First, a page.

Every summer since 2011, Budweiser has touted its allegiance to America by rolling out packaging with patriotic themes. Its beer cans and bottles have featured the Statue of Liberty’s crowned head or raised torch. The red, white and blue stars and stripes have been presented in various slanted angles and patterns. This summer the self-proclaimed “King of Beers” has boldly gone where no brand has gone before. It dropped the renowned Budweiser logo completely and replaced it with the generic name “America.” Before you decide this is branding suicide, consider the rationale.
Budweiser was founded by Anheuser-Busch in St. Louis, Missouri, around 1870. Adolphus Busch named his beer Budweiser to appeal to German immigrants like himself. He modeled the beer after a Bavarian lager made in the German town of Budweis, founded by King Ottokar in 1245. King Ottokar actually coined the slogan “The Beer of Kings.” Also, in what is now the Czech Republic, the name Budweiser name had existed in Budějovice since the 16th century. In fact, there is still a Czech beer called Budweiser Budvar.
All was well for decades since beer was mostly a local product, which didn’t travel well over long distances. But pasteurization and refrigerated freight cars turned the St. Louis-produced Budweiser into a brand known throughout the land. This forced the St. Louis brewer and the two European brewers that all called their beer Budweiser into a trademark dispute, which was resolved in 1938, with the agreement that Anheuser-Busch could use the brand name Budweiser only in North America.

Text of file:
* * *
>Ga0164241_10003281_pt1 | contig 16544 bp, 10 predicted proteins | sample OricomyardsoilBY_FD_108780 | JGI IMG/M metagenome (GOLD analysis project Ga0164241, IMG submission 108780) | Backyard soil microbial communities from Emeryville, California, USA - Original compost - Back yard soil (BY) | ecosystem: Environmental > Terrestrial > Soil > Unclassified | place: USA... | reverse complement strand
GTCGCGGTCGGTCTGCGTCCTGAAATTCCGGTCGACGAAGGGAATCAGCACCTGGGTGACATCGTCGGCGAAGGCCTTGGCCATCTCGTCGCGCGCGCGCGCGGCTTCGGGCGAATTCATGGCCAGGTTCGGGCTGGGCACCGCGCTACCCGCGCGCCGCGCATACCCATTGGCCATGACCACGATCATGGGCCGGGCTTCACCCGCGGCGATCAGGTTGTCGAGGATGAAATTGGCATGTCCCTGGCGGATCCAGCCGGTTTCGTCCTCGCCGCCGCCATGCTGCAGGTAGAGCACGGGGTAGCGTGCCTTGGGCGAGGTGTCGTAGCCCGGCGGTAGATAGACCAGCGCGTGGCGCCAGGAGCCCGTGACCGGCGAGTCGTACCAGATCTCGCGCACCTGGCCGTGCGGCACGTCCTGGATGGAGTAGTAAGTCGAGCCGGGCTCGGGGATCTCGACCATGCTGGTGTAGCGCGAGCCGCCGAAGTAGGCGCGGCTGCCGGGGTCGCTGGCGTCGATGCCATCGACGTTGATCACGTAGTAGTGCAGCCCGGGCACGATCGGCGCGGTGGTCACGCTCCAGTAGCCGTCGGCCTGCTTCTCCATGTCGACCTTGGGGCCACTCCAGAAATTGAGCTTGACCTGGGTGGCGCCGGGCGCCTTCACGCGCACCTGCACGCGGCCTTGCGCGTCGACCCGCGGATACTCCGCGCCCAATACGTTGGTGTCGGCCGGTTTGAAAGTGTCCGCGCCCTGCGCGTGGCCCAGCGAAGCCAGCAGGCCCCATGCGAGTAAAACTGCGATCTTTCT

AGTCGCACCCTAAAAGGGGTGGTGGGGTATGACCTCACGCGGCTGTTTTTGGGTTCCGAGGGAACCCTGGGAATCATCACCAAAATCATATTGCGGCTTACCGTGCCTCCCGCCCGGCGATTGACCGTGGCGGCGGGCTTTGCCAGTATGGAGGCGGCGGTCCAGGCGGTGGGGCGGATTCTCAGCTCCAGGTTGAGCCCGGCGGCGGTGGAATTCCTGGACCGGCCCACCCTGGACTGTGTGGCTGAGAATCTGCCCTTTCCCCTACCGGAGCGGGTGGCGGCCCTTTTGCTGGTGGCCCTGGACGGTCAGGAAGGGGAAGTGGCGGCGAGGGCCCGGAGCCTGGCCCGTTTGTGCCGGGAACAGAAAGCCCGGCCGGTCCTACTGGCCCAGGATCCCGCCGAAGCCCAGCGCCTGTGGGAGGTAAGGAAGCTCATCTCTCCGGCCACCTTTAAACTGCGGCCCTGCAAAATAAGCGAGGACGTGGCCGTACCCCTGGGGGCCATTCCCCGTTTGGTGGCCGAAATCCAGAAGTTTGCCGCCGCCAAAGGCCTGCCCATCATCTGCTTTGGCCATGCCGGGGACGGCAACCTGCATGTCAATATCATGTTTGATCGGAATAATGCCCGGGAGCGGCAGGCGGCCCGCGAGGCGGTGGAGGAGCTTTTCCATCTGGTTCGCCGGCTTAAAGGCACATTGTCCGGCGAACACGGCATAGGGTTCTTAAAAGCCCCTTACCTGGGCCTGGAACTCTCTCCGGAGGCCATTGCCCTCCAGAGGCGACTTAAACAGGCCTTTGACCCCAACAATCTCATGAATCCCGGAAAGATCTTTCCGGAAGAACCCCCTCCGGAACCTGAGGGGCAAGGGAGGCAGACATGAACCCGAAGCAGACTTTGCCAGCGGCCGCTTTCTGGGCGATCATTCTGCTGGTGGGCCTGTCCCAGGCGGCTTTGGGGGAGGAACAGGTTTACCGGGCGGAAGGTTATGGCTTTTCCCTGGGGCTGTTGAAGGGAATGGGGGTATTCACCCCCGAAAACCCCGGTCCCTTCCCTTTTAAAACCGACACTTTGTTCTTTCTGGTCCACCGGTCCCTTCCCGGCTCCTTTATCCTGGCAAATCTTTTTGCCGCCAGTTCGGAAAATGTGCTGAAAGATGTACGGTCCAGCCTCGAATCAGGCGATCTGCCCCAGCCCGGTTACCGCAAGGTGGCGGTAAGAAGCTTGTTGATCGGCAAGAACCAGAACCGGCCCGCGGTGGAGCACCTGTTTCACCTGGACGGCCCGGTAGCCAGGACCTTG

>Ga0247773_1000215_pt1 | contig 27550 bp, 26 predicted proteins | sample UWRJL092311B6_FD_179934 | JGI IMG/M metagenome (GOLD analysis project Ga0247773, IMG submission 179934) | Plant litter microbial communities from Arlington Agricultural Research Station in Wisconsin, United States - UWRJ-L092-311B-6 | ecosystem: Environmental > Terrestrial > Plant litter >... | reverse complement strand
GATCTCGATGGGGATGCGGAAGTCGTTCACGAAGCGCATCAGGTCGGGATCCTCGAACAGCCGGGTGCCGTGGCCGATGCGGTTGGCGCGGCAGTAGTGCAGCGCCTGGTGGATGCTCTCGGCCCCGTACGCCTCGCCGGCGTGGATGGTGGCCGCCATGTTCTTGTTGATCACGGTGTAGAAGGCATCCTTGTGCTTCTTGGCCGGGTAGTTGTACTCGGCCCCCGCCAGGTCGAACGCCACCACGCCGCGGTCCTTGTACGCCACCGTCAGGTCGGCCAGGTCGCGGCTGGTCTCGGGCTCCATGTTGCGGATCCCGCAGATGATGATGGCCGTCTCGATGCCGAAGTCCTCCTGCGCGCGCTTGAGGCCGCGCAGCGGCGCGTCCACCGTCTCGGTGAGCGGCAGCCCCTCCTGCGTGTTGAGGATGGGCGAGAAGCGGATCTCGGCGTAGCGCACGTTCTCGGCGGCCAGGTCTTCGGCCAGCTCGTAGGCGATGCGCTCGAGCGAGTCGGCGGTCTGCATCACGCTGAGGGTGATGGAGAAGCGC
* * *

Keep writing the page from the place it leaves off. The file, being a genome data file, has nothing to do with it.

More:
Fast forward to 2008, when a Belgium-based beer giant acquired the St. Louis-produced Budweiser label and changed its corporate name to Anheuser-Busch InBev. That made Budweiser’s American roots even more confusing – this at a time when other U.S.-made beer brands were heavily cutting into Budweiser’s market share.
Budweiser decided to strengthen its American heritage by launching a major campaign during the peak beer-guzzling summer months. The New York-based design firm Jones Knowles and Ritchie was asked to create limited edition packaging for a summer-long campaign called “America is in your hands.” The 2016 marketing effort runs from May 23 through the November general election.
Temporarily replacing the Budweiser label with “America” was a bold move, but one that probably won’t confuse consumers. The graphic styling of the cans and bottles look identical to the usual packaging. Only the text has been swapped out with phrases like “Land of the Free, Home of the Brave,” “e pluribus unum,” and the lyrics to the “Star-Spangled Banner.” The bottles look eerily the same as the regular ones, except for arousing an inexplicable urge to salute and sing “America the Beautiful.”